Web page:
The first step in fighting identity theft is to understand what it is. Based on the experiences of PayPal's fraud investigators, here are 5 actions that can arm you with a lot of protection.
Protect your information offline as well as online.
Think shopping online is the biggest risk? While news headlines may make it seem that identity theft is an online issue, it is important to recognize that there are also very real dangers offline.
A recent study conducted by Javelin Strategy & Research suggests that you are in greater danger from identity thieves rummaging for important papers in your trash or breaking into your mailbox. The Federal Trade Commission estimates that 14% of identity theft is a result of stolen wallets, checkbooks and credit cards.
To protect yourself effectively, you should consider shredding your old mail, locking your mailbox and emptying your wallet of anything you don't absolutely have to carry.
When you do shop online, it's still good to shop safely. Read more about how to shop safely online from Robert Chesnut, eBay's Vice President of Trust and Safety and renowned internet fraud expert.
Don't respond to emails asking for your account information.
Spoof and phishing (pronounced "fishing") are the terms coined to describe emails made to look like they've come from legitimate companies but that actually come from identity thieves. These emails warn you of account problems or other urgent issues to trick you into clicking through to a scam website. The scam website asks you to enter your user name and password or other account information. Once you do this, you've given your information to someone who might use it to do you harm.
PayPal will never ask you to enter your password or financial information in an email or send such information in an email. You should only share information about your account once you have logged in to https://www.paypal.com/ directly from your browser.
Download the SafetyBar to help block spoof emails. Learn how to spot spoof emails and websites.
Use safer types of payment when paying online.
Most people have become smarter about sharing their Social Security number but think nothing of handing a piece of paper with their bank's name, their account number, their address, and their signature to a stranger — everything written on a check. Industry analysts report that check fraud is a significant problem.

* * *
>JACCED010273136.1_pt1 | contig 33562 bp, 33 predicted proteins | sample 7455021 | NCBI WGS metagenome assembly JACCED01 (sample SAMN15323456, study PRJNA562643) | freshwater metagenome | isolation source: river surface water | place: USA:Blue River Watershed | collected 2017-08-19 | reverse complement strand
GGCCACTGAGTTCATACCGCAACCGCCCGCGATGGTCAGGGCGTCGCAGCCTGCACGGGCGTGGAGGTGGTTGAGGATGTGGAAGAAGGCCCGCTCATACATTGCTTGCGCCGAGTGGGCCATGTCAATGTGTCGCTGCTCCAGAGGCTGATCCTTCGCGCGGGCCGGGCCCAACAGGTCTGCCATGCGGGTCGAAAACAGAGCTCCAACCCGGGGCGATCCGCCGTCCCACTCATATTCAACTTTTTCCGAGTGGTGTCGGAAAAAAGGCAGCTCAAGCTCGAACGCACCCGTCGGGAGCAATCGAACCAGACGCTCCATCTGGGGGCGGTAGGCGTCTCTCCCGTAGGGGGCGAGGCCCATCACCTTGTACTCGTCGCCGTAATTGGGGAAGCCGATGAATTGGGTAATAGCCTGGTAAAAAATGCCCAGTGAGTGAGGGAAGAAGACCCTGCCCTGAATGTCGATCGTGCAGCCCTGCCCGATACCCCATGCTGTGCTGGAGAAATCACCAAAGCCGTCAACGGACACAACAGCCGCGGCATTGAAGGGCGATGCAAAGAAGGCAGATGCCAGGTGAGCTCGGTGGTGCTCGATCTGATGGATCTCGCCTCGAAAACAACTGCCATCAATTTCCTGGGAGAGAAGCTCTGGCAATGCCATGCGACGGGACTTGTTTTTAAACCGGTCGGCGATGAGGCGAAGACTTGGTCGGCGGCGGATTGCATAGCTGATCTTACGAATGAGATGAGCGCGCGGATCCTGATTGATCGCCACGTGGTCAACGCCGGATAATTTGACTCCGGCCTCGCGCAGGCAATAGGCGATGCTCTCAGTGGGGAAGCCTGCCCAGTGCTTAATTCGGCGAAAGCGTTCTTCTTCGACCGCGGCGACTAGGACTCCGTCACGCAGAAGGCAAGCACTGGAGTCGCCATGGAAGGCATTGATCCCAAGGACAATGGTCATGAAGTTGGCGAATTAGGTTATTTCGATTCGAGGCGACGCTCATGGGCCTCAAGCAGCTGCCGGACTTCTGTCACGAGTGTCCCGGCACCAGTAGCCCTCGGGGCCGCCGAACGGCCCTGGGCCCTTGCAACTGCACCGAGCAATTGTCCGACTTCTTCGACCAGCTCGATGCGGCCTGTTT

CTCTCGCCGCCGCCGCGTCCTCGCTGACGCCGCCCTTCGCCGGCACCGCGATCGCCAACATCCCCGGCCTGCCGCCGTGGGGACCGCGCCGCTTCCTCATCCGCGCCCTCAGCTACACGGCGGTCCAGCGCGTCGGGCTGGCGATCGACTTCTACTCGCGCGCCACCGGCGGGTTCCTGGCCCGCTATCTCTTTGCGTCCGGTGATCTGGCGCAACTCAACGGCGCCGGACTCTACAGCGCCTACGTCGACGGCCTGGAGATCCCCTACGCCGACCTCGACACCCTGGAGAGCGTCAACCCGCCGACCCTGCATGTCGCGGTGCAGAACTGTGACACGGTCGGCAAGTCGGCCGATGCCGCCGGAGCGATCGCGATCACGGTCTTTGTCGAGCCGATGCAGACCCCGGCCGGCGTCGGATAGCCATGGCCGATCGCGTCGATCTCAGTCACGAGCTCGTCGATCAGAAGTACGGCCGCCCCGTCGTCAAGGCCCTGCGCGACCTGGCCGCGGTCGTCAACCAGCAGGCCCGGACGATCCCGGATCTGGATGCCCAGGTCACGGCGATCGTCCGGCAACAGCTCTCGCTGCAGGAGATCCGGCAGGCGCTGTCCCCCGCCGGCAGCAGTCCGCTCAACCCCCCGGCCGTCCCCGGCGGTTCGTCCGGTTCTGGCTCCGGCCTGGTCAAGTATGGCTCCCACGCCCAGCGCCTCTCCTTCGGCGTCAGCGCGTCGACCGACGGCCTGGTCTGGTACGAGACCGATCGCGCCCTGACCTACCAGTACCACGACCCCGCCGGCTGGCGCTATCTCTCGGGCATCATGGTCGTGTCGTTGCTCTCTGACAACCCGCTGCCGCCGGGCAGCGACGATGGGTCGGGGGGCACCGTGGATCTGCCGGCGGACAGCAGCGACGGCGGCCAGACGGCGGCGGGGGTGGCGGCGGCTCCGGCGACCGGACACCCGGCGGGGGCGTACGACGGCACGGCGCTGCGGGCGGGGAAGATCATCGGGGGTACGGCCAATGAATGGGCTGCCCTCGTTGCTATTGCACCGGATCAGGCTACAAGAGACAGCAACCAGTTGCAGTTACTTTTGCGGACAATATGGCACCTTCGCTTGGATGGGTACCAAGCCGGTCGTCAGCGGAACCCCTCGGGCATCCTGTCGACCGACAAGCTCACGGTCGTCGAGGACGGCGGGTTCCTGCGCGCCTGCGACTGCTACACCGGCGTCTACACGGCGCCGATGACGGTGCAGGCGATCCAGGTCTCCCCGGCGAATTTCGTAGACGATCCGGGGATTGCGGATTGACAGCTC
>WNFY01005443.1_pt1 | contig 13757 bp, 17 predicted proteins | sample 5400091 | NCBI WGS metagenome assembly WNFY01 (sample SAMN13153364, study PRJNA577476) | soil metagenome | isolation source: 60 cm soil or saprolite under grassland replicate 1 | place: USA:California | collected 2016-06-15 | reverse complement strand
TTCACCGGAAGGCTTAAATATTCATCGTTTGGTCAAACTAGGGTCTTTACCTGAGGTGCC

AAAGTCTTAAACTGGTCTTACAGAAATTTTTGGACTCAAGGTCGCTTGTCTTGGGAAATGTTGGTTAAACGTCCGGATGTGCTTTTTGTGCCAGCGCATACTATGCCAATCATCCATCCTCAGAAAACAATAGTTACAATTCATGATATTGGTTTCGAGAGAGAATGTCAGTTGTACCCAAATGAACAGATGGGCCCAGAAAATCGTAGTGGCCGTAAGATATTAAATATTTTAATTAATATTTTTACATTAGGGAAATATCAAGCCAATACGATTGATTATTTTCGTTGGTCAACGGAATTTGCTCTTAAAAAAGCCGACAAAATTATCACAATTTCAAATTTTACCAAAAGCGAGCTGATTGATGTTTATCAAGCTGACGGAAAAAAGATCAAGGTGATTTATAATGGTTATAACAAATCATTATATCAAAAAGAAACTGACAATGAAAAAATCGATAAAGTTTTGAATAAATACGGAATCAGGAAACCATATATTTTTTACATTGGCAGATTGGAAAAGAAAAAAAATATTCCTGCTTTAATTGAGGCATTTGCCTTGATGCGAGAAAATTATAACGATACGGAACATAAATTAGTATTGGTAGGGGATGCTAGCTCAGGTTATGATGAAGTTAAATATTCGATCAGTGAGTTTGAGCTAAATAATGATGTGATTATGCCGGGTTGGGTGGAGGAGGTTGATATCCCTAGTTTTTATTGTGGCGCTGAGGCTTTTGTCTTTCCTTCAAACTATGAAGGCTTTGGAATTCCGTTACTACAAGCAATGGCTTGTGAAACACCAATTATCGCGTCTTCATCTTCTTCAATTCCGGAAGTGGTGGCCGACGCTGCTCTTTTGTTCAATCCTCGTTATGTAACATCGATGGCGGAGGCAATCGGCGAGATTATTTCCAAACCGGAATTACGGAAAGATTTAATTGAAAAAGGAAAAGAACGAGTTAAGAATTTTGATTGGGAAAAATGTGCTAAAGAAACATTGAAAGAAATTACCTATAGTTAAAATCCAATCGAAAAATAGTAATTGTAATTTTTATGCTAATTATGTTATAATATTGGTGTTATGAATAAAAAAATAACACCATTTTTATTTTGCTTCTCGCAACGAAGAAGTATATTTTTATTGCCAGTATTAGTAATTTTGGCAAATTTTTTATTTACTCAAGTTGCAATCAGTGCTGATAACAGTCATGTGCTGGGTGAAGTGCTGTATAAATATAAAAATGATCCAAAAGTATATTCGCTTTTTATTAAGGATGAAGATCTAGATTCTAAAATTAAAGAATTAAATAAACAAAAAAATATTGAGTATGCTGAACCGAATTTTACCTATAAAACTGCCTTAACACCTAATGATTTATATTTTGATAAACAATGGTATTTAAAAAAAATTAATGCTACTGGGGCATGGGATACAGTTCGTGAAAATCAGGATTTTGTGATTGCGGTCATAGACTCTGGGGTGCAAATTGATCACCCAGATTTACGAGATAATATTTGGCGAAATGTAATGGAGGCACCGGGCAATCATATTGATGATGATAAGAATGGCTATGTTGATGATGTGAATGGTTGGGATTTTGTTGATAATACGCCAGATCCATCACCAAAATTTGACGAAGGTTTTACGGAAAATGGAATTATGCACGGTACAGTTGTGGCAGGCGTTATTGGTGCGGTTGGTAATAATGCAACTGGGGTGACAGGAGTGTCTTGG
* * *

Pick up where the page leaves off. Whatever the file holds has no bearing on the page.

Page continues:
Credit cards offer a little more protection. Credit card companies have invested heavily in software that spots fraudulent transactions as they happen. The biggest concern with credit cards is that the information needed to commit fraud can be easy to get to. The credit card account number you use in a transaction is stored in a merchant's database, and as we've learned from the news, that database might be vulnerable to attack.
Online payment systems, such as PayPal, offer a safe, secure way to make a transaction. With PayPal, you can pay without the merchant ever seeing your credit card number, bank account and other financial information. This significantly limits the information that you share in a financial transaction.
Read more about other ways PayPal fights fraud on your behalf.
Protect your computer.
The key to securing your own computer is to use protective software and keep it up to date. Make sure that you install all security patches available from the developer of your operating system. Run antivirus software to check incoming emails and update the virus definitions frequently. Set up a firewall to prevent intruders from getting into your network or computer.
In addition to using protective software, you should choose strong passwords to protect accounts. Don't use your personal information as a password. Mix upper and lowercase letters. Keep your passwords for each account unique.
Read PayPal's advice on creating strong passwords.
The longer a breach goes undiscovered, the more costly it becomes. According to the Federal Trade Commission, your chances of suffering significant financial damage from identity theft are far less if you discover the breach within six months of its occurrence. After six months, you are more likely to lose money or spend hours untangling a truly nasty situation.
It pays to pay attention. Check your PayPal account and credit card balances often. Review your credit reports for unusual activity at least once a year.
PayPal members can also take advantage of a special offer for credit report monitoring.